DISCLAIMER: Before you read on, this article contains reference to a topic that applies only to adults. I really have tried to be discreet as possible in handling the topic, but reader discretion is advised.
I've been doing my research, and the average price of a vibrator is about £30.
Yes, I'm aware that's one hell of an opening sentence, and I apologise to those of you who are reading this while eating. But I have been doing a little thinking about substitution, and how far people will go to simulate or replace the feelings and emotions gained from a romantic relationship.
Vibrators. They're everywhere now, and with the advent of female empowerment it's no longer considered sordid and shameful to own one. Adverts for them pop up everywhere: from on the Tube to the back of girls magazines. On the High Street, Ann Summers is the closest you'll get to a brand; in some branches men are not even allowed in without the company of a woman. With the sheer pink floors, patterned walls and staff-led demonstrations, pretty much everything is aimed at the modern woman. And as for the products themselves...yes, surprise-surprise, I have been into an Ann Summers thank you very much, and I have unashamedly had a look at the vibrators. And while I was surprised on my first visit that nobody gave me a filthy look or accused me of being a 'wanton hussy', I was even more surprised at the variation.
You get ones you can use in the bath, ones filled with ball-bearings (don't ask me how or why), ones that connect to your iPod. There are ones that throb, thrust, gyrate and wiggle. Ones made of latex, glass, or that strange material that's exactly like those kids' toys that you lob at windows and they crawl down in a horrible gelatinous fashion (think I'll stay away from them, thanks.) And if for example you happen to live with other people, you can get some that don't even LOOK like vibrators. Good Lord, and I find it hard enough to choose a colour of nail polish...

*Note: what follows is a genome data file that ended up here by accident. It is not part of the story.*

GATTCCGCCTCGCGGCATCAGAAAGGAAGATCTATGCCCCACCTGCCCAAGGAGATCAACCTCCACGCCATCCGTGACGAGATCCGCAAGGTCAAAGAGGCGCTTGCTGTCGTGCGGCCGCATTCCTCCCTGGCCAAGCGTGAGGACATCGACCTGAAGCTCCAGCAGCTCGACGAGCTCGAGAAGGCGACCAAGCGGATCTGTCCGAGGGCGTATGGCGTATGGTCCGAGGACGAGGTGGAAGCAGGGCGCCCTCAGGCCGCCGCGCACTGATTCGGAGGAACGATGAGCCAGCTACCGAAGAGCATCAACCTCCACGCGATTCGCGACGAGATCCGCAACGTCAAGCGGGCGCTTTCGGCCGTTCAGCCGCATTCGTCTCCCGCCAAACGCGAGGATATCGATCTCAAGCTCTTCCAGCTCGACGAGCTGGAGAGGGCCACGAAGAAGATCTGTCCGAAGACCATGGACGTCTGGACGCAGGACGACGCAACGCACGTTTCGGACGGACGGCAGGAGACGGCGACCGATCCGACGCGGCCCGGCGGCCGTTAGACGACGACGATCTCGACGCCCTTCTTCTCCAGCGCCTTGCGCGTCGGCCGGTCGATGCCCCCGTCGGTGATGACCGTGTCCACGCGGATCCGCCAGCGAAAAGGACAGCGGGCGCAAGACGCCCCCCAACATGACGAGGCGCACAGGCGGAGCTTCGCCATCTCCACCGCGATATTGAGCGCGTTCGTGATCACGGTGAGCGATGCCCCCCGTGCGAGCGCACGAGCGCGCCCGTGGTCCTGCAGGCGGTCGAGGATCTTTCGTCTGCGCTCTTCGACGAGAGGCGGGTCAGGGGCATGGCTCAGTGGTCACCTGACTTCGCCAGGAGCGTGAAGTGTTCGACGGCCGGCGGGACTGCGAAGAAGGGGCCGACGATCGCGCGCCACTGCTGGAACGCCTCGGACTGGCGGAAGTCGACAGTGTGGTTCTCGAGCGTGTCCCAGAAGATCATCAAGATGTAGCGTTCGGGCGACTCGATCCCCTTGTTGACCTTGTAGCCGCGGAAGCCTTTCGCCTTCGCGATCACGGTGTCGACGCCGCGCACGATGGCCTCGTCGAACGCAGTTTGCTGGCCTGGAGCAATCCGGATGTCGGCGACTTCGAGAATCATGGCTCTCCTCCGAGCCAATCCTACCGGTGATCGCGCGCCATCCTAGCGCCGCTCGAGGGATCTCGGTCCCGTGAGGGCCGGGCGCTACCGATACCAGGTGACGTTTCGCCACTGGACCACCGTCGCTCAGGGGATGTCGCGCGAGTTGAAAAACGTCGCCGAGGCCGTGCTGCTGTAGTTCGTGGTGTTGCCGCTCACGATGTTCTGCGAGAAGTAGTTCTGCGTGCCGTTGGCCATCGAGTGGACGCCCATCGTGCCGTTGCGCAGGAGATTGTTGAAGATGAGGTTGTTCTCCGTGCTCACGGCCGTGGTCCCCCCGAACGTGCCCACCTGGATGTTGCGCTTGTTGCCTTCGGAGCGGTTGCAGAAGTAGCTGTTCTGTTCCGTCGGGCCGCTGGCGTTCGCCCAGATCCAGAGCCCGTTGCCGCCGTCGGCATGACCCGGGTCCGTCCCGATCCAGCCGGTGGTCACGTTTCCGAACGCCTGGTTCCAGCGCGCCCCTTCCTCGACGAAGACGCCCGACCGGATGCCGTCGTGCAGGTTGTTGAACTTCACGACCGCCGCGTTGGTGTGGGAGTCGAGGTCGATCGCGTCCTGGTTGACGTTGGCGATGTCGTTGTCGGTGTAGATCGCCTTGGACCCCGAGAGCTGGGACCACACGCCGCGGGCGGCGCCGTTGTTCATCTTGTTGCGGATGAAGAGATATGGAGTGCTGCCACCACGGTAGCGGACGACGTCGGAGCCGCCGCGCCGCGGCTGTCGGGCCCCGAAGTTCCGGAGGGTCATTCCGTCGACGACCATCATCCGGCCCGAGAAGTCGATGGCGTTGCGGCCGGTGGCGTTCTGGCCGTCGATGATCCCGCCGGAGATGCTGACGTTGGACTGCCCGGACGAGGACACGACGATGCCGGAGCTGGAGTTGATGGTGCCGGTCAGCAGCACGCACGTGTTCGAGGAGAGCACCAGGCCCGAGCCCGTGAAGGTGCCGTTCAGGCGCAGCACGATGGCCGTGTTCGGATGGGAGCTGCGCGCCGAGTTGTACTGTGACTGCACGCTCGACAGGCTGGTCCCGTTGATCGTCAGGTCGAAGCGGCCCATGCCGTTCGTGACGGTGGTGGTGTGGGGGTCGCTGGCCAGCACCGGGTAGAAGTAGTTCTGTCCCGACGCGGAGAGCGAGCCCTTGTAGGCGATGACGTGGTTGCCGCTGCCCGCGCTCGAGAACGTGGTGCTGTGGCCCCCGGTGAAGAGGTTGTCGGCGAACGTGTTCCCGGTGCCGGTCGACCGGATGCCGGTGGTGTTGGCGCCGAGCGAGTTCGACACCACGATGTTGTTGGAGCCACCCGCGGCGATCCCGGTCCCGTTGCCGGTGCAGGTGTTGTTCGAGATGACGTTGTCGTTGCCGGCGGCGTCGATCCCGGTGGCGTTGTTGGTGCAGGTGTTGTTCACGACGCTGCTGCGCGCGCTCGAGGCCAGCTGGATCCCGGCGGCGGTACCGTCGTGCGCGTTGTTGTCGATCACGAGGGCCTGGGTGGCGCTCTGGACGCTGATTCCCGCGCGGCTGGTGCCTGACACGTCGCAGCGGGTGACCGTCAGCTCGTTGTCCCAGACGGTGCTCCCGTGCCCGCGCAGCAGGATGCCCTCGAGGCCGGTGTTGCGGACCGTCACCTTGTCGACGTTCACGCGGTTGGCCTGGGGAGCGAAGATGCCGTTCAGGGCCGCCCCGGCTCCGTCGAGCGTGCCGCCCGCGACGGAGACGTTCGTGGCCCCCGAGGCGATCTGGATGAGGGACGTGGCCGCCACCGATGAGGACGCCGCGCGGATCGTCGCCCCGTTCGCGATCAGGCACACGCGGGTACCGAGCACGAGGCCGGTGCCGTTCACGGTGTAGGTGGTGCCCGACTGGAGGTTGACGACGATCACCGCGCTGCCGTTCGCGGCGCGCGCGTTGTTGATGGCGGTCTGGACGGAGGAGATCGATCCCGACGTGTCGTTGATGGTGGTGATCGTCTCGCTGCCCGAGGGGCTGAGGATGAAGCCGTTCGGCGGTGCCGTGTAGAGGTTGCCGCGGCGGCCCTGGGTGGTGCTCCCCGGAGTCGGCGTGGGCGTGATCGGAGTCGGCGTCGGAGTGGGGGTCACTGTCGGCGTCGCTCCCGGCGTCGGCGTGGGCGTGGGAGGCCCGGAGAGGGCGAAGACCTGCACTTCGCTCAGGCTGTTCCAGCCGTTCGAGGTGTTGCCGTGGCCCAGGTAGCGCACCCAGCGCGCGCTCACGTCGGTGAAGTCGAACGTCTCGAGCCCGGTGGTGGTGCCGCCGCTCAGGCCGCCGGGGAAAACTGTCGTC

Moving away from the specifics of this topic (washing our hands first) and onto others, I also found a small following dedicated to "cybering". It's another risque topic; is it real sex if you make a slimmer, pink-haired pixellated version of yourself and then frolic on a virtual sofa? Is it cheating on your partner if you do this within a relationship? Have you actually had sex on an emotional basis? If cheating is in the mind as well as physical, then more people are cheats than first thought. If 'pretending' to sleep with a physical manifestation of someone makes you feel the same as the act of physical sex would, why should it be treated any differently? I'm not going into my views this time - my thoughts on the topic of cheating are firmly set, thanks - but I guess its as stimulating (pardon the pun) as letting a battery-powered entity do all the work.
Besides vibrators or online role play, there's alcohol (for the relaxing qualities), chocolate (for the endorphines), mindless spending (for the thrill)...but then I personally have used all of these things to counteract other feelings, like a bad day at work or a bereavement. At the end of the day, you can't really hug a bottle of Jack Daniel's without looking desperate. A bar of Galaxy won't tell you when you look nice. And a bank statement won't put its arm around you. A vibrator may make your eyes roll back into your head, but there's no point asking the thing "Was it good for you?"
Sorry folks, but while there may be a substitute for sex, there's no substitute for love.